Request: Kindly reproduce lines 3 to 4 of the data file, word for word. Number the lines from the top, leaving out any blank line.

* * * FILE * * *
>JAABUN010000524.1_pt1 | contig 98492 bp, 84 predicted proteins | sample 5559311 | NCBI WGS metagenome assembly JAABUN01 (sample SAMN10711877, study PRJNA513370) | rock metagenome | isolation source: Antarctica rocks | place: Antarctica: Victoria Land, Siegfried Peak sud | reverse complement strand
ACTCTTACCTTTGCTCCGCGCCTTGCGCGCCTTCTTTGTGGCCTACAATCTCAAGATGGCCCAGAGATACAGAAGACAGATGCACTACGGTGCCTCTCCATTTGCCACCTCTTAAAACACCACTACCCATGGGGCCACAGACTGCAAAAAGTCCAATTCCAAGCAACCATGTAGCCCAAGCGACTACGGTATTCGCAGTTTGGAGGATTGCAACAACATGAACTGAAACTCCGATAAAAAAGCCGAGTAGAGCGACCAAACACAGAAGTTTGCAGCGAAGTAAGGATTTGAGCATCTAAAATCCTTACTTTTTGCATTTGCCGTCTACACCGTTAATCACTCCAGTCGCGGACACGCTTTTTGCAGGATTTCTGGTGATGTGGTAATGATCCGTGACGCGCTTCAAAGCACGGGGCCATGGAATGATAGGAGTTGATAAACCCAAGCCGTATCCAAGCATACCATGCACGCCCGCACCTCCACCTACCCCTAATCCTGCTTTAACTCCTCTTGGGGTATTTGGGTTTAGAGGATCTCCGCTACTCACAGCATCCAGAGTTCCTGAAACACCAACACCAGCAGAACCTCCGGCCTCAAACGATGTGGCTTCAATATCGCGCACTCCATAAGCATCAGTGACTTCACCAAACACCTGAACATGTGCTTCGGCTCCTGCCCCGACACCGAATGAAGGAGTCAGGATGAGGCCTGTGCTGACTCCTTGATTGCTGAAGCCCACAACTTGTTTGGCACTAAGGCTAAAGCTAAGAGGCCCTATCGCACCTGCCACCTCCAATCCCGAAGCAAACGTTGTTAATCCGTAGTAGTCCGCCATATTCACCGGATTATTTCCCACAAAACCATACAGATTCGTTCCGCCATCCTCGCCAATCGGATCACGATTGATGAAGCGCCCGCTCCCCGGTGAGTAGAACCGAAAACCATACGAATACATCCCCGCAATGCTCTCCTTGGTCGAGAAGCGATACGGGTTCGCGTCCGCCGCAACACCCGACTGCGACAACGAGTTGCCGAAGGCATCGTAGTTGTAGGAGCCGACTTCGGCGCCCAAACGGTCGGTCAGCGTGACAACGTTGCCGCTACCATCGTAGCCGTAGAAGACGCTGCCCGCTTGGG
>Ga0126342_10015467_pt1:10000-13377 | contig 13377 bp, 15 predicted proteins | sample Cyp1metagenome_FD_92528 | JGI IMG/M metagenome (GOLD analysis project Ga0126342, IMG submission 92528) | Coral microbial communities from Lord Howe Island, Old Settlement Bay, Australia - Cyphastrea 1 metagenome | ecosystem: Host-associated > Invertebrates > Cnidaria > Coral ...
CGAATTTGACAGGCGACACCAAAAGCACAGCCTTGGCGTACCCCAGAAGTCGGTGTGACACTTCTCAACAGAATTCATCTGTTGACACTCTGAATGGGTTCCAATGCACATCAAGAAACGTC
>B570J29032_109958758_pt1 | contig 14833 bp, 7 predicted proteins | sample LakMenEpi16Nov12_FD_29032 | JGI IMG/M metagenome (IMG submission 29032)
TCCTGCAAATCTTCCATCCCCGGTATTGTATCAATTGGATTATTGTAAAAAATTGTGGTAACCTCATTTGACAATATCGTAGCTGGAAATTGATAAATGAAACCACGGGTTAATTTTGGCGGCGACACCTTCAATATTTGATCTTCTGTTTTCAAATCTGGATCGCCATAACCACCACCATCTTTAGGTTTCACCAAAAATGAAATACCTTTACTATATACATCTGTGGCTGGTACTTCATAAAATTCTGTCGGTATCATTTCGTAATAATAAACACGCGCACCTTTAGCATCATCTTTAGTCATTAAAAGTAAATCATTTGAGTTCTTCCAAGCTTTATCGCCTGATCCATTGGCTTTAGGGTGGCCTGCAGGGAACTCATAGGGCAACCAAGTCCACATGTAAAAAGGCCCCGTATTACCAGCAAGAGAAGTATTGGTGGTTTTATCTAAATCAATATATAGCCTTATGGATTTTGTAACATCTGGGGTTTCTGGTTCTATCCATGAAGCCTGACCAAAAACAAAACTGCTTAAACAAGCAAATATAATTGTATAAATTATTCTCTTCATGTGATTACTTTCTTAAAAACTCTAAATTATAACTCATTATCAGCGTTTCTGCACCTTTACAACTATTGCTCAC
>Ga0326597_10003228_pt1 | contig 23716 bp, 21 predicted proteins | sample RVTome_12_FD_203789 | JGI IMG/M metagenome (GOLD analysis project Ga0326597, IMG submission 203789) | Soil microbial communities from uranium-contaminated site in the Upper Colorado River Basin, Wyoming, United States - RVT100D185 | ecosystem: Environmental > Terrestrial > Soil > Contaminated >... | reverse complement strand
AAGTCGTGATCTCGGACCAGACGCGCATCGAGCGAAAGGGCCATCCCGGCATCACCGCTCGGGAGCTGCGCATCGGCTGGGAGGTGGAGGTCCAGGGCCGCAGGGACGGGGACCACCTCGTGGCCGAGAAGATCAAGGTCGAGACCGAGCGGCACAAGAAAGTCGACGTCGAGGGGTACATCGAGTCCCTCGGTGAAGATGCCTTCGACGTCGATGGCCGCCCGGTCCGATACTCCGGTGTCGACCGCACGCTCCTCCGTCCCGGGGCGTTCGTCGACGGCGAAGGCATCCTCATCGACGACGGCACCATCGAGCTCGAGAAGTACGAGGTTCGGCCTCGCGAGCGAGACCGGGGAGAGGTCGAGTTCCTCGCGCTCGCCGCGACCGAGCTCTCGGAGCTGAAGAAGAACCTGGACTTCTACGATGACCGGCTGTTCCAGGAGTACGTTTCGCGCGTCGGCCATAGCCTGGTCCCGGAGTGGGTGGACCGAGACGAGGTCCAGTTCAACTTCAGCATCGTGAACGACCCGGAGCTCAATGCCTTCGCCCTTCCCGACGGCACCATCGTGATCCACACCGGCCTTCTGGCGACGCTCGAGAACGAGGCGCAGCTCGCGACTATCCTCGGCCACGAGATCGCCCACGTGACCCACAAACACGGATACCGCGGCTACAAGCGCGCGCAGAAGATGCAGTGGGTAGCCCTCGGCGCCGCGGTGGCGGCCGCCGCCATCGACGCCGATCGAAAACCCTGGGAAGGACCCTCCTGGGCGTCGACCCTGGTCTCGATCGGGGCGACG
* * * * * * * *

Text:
>Ga0126342_10015467_pt1:10000-13377 | contig 13377 bp, 15 predicted proteins | sample Cyp1metagenome_FD_92528 | JGI IMG/M metagenome (GOLD analysis project Ga0126342, IMG submission 92528) | Coral microbial communities from Lord Howe Island, Old Settlement Bay, Australia - Cyphastrea 1 metagenome | ecosystem: Host-associated > Invertebrates > Cnidaria > Coral ...
CGAATTTGACAGGCGACACCAAAAGCACAGCCTTGGCGTACCCCAGAAGTCGGTGTGACACTTCTCAACAGAATTCATCTGTTGACACTCTGAATGGGTTCCAATGCACATCAAGAAACGTC